At the same time, or perhaps as a consequence, Singaporean men are not as patriarchal as in some Asian societies, but nor do they take as light-hearted approach to dating as young men do in western societies, and so they too are somewhat unsure as to how they should act and what their expectations should be with regards to relationships.
They have a fundamental belief in ideas of equality and empowerment, yet the majority would still prefer their wives to stay at home to raise children.
For many, what has come to be known as the ‘checklist syndrome’ is to blame.
At present, it is significantly below this, being 1.20 in 2011 and 1.29 in 2012 (a five-year high regarded as a blip because 2012 was a Dragon year in the Chinese zodiac).
Marriage rates are falling too, with decreases in the number of people between 15 – 44 who are married, and an increase in the median age of new brides in 2013 (27.4 years) and grooms (29.9 years) .
Singaporean women in particular find their status problematic.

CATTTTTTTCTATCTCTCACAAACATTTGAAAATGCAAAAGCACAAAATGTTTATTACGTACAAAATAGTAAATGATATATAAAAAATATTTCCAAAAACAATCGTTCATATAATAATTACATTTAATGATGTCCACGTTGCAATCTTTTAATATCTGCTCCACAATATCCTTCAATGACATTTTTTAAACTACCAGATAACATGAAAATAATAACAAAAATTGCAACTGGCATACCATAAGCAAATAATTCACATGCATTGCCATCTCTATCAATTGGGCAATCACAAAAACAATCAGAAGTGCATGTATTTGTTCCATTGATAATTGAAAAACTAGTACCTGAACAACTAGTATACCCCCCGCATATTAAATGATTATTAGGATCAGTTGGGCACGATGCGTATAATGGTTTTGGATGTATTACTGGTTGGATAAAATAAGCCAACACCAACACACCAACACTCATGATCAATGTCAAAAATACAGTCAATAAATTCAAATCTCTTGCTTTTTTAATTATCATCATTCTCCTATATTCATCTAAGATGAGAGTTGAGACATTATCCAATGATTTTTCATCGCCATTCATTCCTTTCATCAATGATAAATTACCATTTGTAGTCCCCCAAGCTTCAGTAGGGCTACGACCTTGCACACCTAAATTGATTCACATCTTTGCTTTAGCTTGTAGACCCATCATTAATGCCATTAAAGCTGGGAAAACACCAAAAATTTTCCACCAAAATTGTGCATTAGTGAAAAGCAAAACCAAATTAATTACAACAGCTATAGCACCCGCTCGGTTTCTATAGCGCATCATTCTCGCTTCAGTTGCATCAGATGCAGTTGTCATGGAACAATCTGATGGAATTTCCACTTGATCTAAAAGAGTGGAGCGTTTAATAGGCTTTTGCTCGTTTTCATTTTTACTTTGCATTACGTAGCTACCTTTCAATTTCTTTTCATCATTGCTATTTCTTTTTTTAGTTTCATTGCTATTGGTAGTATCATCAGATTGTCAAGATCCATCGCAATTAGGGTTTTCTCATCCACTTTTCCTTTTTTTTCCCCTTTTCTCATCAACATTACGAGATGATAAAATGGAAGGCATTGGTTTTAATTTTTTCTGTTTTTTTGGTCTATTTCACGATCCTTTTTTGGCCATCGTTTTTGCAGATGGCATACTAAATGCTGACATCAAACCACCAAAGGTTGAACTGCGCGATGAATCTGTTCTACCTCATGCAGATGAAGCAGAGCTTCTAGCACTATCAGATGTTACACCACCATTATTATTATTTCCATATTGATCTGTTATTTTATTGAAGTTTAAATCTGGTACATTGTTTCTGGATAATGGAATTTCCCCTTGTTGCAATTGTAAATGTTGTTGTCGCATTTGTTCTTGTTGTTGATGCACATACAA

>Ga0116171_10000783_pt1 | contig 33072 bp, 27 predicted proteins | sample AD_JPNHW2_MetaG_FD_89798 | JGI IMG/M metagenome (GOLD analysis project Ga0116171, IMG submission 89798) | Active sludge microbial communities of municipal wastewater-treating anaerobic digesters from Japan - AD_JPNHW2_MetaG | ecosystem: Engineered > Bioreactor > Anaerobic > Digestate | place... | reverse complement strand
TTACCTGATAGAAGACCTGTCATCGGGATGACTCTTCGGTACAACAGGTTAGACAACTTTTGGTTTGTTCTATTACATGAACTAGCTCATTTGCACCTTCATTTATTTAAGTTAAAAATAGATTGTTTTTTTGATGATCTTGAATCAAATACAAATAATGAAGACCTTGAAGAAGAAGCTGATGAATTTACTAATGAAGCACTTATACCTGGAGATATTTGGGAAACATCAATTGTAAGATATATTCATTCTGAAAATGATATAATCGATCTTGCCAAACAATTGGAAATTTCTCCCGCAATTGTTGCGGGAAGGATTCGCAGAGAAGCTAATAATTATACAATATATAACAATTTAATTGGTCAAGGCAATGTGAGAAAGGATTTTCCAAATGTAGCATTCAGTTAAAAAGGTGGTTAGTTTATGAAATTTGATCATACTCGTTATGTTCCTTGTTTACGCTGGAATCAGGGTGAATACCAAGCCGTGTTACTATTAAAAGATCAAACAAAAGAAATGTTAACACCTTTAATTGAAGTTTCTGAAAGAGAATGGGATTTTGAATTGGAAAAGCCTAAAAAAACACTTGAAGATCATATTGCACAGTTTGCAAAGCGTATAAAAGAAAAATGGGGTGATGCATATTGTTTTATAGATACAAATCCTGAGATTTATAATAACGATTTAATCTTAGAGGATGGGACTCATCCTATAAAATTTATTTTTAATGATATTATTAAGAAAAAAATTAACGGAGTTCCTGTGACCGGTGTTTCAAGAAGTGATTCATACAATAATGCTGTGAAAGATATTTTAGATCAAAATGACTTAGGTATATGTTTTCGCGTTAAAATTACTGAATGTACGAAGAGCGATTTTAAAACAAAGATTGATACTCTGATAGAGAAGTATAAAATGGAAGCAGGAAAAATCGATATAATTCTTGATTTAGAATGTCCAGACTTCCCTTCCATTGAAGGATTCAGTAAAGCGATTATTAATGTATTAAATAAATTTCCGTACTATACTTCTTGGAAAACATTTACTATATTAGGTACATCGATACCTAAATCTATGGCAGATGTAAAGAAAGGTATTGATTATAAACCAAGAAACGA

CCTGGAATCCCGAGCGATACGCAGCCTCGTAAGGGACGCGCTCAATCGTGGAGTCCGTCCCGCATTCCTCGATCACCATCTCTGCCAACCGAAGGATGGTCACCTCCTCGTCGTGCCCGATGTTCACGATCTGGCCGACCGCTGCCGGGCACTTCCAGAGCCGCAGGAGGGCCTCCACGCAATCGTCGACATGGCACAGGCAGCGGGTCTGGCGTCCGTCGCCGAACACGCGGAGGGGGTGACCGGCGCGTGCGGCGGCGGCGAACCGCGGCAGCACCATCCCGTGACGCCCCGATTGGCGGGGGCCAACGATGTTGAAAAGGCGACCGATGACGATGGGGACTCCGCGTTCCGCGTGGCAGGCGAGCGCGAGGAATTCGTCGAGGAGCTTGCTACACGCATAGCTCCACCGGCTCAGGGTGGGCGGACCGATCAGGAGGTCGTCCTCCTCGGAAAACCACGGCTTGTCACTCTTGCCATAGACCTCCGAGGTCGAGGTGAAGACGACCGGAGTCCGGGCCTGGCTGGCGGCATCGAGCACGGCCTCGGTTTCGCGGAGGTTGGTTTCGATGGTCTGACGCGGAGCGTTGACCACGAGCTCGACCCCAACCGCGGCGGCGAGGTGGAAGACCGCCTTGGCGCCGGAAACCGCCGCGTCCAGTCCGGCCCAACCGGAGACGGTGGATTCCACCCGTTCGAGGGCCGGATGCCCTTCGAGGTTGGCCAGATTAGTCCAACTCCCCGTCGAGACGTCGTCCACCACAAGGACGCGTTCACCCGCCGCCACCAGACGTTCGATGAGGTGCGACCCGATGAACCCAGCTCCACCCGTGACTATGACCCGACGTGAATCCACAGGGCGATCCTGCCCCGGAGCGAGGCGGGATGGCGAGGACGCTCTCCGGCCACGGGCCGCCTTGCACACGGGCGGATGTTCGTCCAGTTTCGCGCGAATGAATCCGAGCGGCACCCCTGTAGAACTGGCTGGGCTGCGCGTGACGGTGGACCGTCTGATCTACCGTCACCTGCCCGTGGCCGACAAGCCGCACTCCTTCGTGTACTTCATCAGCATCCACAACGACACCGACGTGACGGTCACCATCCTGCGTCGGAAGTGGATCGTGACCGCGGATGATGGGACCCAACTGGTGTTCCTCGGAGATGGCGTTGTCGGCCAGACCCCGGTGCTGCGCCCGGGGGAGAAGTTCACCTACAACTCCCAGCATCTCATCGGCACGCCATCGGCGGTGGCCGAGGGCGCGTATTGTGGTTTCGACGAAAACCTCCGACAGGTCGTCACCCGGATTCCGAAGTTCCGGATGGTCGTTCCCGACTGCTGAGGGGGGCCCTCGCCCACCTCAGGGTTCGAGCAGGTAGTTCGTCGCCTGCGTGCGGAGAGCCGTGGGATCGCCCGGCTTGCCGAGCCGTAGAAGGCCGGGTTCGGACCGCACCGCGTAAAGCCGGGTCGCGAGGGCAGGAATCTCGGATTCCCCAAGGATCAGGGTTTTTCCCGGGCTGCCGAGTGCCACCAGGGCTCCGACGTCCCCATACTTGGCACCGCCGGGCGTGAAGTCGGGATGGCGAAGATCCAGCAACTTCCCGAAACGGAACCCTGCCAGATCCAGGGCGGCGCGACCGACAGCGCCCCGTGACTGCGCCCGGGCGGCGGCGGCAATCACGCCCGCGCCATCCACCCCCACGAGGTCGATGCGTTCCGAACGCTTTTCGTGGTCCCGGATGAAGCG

Foreign influence is perhaps greater in Singapore than just about any other Asian country, and this combined with the country’s high levels of education and achievement (the modern-day corporate woman is called a Singapore New Independent Princess or SNIP) leaves some Singaporean women unsure as to their role.
Perhaps unsurprisingly, many young people in Singapore regard dating as a serious business, but at the same time a similar sort of uncertainty as to that which surrounds questions of Singaporean identity also affects the world of dating and relationships.
Recent research and surveys suggest that Singaporean men feel that the standards that women expect are too high, while women are often dissatisfied by what is perceived to be the unromantic quality of their male counterparts.
The reasons for this are frequently debated, but for many the pressure on Singaporeans to succeed professionally and financially are often seen as the root cause, as young professionals wait until they’ve established their careers before they start to think about a family.
However, authorities are concerned that far too many of them are leaving it far too late.
Additionally, despite the fact that marriage rates are falling and people are getting married later, there is nevertheless a prevailing sense that marriage is the ‘normal’ state of affairs and that people who don’t marry have missed an important part of life, and although there is no open discrimination against unmarried people, anecdotally there is often the sense that those who don’t marry are atypical, and perhaps out of mainstream life.